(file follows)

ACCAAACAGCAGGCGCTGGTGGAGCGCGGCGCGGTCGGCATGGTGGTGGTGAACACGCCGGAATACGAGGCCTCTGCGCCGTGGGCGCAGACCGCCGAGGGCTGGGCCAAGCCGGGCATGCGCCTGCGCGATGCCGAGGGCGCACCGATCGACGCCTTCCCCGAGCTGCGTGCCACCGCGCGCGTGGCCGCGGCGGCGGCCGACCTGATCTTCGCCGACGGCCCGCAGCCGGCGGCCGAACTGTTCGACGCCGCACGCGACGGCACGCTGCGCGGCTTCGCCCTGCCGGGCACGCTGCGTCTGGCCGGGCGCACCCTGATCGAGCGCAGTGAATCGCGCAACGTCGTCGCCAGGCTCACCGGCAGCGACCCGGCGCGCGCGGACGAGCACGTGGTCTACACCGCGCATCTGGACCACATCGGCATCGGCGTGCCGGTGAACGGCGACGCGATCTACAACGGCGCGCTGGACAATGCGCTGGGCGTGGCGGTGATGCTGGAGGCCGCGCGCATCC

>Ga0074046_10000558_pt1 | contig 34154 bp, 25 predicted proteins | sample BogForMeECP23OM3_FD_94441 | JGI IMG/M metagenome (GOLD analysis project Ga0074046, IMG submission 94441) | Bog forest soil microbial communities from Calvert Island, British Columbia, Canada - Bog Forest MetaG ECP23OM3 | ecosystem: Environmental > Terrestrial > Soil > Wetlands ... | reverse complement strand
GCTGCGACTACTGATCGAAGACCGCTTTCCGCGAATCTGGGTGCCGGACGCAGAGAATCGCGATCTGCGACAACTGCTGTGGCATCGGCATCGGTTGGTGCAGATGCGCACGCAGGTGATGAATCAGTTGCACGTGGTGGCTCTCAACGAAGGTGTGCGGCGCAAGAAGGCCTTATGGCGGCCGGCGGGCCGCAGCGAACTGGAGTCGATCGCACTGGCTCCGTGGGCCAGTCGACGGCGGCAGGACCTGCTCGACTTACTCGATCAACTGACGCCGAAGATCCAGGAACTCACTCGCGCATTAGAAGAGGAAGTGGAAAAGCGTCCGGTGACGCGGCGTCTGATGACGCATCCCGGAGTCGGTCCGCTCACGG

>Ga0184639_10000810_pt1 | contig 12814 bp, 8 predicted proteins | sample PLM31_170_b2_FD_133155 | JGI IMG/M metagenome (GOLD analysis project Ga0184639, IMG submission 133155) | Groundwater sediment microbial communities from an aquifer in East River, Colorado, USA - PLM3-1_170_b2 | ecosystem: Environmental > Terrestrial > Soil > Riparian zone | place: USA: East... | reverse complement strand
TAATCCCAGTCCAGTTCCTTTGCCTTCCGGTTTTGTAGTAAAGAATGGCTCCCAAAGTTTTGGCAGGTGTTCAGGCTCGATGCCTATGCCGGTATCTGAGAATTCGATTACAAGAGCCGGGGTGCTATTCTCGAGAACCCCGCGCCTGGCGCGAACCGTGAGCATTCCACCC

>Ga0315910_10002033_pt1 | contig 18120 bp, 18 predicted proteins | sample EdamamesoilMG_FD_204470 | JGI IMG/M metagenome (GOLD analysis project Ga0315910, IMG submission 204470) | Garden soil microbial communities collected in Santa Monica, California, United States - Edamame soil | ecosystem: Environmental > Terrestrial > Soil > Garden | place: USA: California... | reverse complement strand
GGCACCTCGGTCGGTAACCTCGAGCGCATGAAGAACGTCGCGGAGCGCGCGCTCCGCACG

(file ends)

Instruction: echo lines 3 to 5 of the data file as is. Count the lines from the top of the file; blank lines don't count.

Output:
GCTGCGACTACTGATCGAAGACCGCTTTCCGCGAATCTGGGTGCCGGACGCAGAGAATCGCGATCTGCGACAACTGCTGTGGCATCGGCATCGGTTGGTGCAGATGCGCACGCAGGTGATGAATCAGTTGCACGTGGTGGCTCTCAACGAAGGTGTGCGGCGCAAGAAGGCCTTATGGCGGCCGGCGGGCCGCAGCGAACTGGAGTCGATCGCACTGGCTCCGTGGGCCAGTCGACGGCGGCAGGACCTGCTCGACTTACTCGATCAACTGACGCCGAAGATCCAGGAACTCACTCGCGCATTAGAAGAGGAAGTGGAAAAGCGTCCGGTGACGCGGCGTCTGATGACGCATCCCGGAGTCGGTCCGCTCACGG

>Ga0184639_10000810_pt1 | contig 12814 bp, 8 predicted proteins | sample PLM31_170_b2_FD_133155 | JGI IMG/M metagenome (GOLD analysis project Ga0184639, IMG submission 133155) | Groundwater sediment microbial communities from an aquifer in East River, Colorado, USA - PLM3-1_170_b2 | ecosystem: Environmental > Terrestrial > Soil > Riparian zone | place: USA: East... | reverse complement strand
TAATCCCAGTCCAGTTCCTTTGCCTTCCGGTTTTGTAGTAAAGAATGGCTCCCAAAGTTTTGGCAGGTGTTCAGGCTCGATGCCTATGCCGGTATCTGAGAATTCGATTACAAGAGCCGGGGTGCTATTCTCGAGAACCCCGCGCCTGGCGCGAACCGTGAGCATTCCACCC